I remember memorizing the entirety of Growltiger's Last Stand after watching the musical "Cats." Love Growltiger & Skimbleshanks & Mr. MistoffI remember memorizing the entirety of Growltiger's Last Stand after watching the musical "Cats." Love Growltiger & Skimbleshanks & Mr. Mistoffelees & the rest of them!...more
This was a re-read for me. I read it in a college Gothic literature class, but that was a few years ago and I had forgotten some things, and besides,This was a re-read for me. I read it in a college Gothic literature class, but that was a few years ago and I had forgotten some things, and besides, reading it from my current perspective provided new insights.
The original Frankenstein novel is very different than the later pop culture portrayals with which we are all familiar. Victor Frankenstein, a young man obsessed with science, creates a monster in college and then runs away in terror, leaving the monster to fend for itself. The monster has to learn absolutely everything, from eating to language, from scrap. He later confronts his creator (on an Alpine glacier that is perfectly, ideally sublime) and tells his sad, pitiful story. He makes a difficult request of Victor, who is already nearly shattered by the thought of what he has created. Some horrific events ensue, but it doesn't really come across as a horror story. It has more of a sad, thoughtful tone.
Frankenstein is a book that everyone should read. It's a complex work that can be interpreted in many different ways. I would highly recommend it.
On this re-reading, what stuck me was the over-the-topness of it all--the stark, sublime scenery, Victor's annoying tendency to go on and on about his misery, the flowery exclamations of undying friendship, and so on. It's really a stellar example of Gothic literature. Everything is just...completely, unabashedly immoderate. This was a book meant to cause a sensation, and I think we can safely say that it did. But besides shocks and thrills, Frankenstein gave us a thoughtful exploration of what it means to be human. There's a reason this moving story has endured for nearly 200 years. ...more
I listened to The Great Gatsby on audio. I had never read the book itself, although I'd seen the movie and read some short stories that were probablyI listened to The Great Gatsby on audio. I had never read the book itself, although I'd seen the movie and read some short stories that were probably a basis for it. I had liked these versions and was glad I listened to the book too. It's a tragic tale, but so romantic in its melancholy.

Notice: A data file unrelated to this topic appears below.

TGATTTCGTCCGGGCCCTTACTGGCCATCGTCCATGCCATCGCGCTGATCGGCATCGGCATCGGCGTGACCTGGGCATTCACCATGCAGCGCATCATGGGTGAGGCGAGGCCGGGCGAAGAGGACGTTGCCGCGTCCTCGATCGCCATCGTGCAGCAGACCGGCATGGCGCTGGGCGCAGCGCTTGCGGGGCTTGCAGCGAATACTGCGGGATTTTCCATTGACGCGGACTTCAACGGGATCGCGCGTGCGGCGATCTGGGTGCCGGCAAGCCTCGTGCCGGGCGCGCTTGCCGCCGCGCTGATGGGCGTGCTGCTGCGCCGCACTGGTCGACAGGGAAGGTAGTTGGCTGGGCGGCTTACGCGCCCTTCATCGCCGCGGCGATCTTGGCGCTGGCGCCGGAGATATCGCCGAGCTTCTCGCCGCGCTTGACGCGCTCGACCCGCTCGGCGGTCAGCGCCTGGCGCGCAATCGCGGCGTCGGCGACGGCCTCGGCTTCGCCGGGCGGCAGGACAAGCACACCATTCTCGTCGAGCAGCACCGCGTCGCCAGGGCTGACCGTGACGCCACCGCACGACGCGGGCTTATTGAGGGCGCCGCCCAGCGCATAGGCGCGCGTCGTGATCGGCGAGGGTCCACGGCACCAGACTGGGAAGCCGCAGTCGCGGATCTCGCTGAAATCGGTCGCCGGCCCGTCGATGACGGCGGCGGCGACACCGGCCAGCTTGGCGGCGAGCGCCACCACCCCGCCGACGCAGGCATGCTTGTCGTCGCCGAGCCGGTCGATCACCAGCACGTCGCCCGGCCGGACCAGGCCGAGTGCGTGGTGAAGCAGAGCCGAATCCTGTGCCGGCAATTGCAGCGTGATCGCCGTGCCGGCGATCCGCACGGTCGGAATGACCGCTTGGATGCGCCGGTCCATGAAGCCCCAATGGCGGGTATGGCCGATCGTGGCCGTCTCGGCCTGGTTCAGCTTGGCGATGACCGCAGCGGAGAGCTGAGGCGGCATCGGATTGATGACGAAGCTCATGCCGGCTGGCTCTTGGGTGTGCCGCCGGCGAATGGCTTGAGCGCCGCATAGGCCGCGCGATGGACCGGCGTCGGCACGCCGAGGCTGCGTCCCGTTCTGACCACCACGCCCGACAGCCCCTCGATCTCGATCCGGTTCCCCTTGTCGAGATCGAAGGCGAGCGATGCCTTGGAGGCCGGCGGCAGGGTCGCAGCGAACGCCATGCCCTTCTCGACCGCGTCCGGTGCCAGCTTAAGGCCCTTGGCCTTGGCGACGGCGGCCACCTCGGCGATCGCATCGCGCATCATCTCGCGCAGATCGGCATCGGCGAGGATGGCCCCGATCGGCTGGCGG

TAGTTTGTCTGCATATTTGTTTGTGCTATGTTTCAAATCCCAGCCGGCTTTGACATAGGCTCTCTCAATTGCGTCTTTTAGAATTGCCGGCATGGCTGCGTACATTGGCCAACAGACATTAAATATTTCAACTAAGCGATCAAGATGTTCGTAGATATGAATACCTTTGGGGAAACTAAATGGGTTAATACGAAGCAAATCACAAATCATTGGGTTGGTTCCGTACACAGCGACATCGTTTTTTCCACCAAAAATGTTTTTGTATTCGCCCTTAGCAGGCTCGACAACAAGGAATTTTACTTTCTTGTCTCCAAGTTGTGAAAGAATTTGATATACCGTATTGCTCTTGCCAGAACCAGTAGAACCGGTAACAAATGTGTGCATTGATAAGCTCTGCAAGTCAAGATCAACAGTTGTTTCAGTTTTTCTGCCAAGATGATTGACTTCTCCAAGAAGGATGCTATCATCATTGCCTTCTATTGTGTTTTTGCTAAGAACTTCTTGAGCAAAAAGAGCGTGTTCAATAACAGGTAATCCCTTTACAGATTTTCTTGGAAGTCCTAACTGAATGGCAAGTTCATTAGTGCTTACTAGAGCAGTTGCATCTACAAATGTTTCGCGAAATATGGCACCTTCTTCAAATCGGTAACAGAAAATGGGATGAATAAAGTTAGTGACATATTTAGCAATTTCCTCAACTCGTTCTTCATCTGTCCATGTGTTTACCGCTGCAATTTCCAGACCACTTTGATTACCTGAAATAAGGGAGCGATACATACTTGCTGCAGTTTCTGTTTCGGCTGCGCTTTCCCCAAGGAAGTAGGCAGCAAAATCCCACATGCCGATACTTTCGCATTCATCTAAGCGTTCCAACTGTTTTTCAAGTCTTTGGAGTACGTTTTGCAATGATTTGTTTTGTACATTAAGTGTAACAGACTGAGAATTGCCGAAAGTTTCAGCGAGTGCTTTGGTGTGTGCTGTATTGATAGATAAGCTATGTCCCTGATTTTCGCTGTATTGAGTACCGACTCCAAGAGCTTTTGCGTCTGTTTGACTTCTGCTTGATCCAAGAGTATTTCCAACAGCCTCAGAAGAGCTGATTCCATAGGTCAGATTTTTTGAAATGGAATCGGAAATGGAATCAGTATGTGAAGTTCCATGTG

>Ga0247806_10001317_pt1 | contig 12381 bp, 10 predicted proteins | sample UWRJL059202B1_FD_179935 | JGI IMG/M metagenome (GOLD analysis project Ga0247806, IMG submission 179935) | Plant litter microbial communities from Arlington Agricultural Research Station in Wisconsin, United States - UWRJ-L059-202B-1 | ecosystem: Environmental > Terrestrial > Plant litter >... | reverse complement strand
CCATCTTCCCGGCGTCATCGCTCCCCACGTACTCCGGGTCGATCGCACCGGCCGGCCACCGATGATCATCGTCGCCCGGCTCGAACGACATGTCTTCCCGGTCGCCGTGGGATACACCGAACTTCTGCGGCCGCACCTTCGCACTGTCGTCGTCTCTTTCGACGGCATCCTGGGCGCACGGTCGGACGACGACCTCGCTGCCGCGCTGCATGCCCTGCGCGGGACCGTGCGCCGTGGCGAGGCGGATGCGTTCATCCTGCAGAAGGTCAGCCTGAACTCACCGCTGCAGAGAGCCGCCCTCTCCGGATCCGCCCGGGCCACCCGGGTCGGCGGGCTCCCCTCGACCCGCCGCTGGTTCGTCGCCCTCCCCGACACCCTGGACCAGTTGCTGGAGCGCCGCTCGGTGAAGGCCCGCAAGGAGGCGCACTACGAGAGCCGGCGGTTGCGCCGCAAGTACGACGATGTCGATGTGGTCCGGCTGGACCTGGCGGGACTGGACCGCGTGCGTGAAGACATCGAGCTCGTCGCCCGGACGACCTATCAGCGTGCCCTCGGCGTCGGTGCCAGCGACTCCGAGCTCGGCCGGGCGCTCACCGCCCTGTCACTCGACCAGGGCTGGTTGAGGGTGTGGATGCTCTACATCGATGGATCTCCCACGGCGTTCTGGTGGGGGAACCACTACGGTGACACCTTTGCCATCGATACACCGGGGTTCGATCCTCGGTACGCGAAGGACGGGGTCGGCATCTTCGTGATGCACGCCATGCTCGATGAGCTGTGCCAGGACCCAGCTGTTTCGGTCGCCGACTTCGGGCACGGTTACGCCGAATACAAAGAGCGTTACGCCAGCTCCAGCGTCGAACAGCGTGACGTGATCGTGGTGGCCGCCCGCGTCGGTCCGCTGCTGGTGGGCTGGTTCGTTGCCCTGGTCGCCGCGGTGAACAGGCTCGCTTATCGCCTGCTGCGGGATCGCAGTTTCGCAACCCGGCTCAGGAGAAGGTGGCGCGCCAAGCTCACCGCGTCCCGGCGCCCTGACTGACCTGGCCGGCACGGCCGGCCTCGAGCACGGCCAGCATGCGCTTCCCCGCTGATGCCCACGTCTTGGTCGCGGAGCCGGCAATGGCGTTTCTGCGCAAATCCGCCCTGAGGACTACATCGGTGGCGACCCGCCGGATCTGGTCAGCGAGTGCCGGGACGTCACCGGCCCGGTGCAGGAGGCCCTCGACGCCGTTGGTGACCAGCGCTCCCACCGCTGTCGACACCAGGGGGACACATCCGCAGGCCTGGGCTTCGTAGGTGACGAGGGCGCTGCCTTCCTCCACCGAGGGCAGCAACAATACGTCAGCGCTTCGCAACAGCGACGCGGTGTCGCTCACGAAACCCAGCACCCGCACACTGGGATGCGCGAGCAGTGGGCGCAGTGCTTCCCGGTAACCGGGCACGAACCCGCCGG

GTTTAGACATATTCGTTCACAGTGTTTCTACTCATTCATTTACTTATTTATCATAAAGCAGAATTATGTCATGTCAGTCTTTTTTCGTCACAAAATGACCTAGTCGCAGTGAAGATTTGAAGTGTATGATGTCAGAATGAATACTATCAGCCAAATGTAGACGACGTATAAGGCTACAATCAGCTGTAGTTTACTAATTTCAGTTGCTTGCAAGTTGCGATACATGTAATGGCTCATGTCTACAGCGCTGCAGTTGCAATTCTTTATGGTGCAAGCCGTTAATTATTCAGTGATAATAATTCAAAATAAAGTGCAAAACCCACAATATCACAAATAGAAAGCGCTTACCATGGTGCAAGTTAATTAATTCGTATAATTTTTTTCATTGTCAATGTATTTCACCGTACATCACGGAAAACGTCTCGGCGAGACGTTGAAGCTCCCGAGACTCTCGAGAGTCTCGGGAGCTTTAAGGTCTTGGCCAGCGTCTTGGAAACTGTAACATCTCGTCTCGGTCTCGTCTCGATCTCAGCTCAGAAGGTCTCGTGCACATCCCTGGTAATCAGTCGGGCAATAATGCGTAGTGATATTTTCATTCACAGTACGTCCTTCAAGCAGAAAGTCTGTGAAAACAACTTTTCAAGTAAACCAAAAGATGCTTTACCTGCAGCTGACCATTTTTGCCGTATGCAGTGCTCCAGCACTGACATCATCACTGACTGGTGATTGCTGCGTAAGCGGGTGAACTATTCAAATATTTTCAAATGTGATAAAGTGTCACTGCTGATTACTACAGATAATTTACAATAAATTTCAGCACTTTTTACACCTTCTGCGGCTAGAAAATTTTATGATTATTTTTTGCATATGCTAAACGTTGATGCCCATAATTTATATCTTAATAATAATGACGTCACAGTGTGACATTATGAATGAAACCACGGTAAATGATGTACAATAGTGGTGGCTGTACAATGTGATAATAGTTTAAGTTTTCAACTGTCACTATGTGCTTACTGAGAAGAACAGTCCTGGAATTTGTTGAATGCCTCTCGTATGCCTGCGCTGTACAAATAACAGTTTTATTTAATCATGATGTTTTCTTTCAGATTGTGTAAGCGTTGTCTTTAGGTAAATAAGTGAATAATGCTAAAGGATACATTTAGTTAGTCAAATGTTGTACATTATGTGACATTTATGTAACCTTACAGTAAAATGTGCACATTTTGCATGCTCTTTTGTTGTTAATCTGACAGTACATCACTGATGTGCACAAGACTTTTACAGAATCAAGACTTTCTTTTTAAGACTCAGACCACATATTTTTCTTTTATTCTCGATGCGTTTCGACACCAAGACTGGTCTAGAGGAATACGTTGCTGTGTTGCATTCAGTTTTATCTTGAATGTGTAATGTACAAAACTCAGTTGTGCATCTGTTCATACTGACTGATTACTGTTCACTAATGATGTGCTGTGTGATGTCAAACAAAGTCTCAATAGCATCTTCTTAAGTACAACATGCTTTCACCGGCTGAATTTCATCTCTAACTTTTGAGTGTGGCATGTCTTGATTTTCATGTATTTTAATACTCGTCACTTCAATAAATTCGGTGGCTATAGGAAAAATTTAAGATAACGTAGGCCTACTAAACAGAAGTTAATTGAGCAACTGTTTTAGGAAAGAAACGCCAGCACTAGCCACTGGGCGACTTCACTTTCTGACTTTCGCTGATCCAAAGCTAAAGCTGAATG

The Great Gatsby is a classic for a reason. It's about the American Dream, and the problematic nature thereof (10 points for using the word "problematic" outside of an academic setting!!) Gatsby represents the dream of coming up from obscure, humble beginnings, reinventing yourself, and "making it" in the world. But there are cracks in the facade, you can see right away.
Here are a few of the ways in which the American Dream isn't quite working for Gatsby. Although it seems like he was a driven, hard worker as a young man, Gatsby seems to have built at least some of his wealth through shady dealings and probably bootlegging. Maybe hard work wasn't enough to raise him to the status he so desired. At any rate, his success is at least a little tainted. And his life has an emptiness to it, as evidenced by the end of the book. He is surrounded by rather vacant people, most of whom just want something from him. And then there's the fact that, as the narrator Nick's last few lines indicate, the dream Gatsby's chasing is not really a dream of the future, but rather the dream of another timeline in which the idealized past is carried out to its fullest potentialities.
But for me, what's compelling about this story is the deeply romantic part of it. Daisy was an unworthy object of affection, but Gatsby loved her so much that he built his whole life around her. He bought a mansion and threw parties all the time, hoping that Daisy would come. He always seemed out of it distracted by the real world, especially when he was around Daisy, because he was so focused on her. He really did sacrifice everything for her. This sort of obsession isn't realistic or healthy, but...sigh. Sigh. So tragically romantic.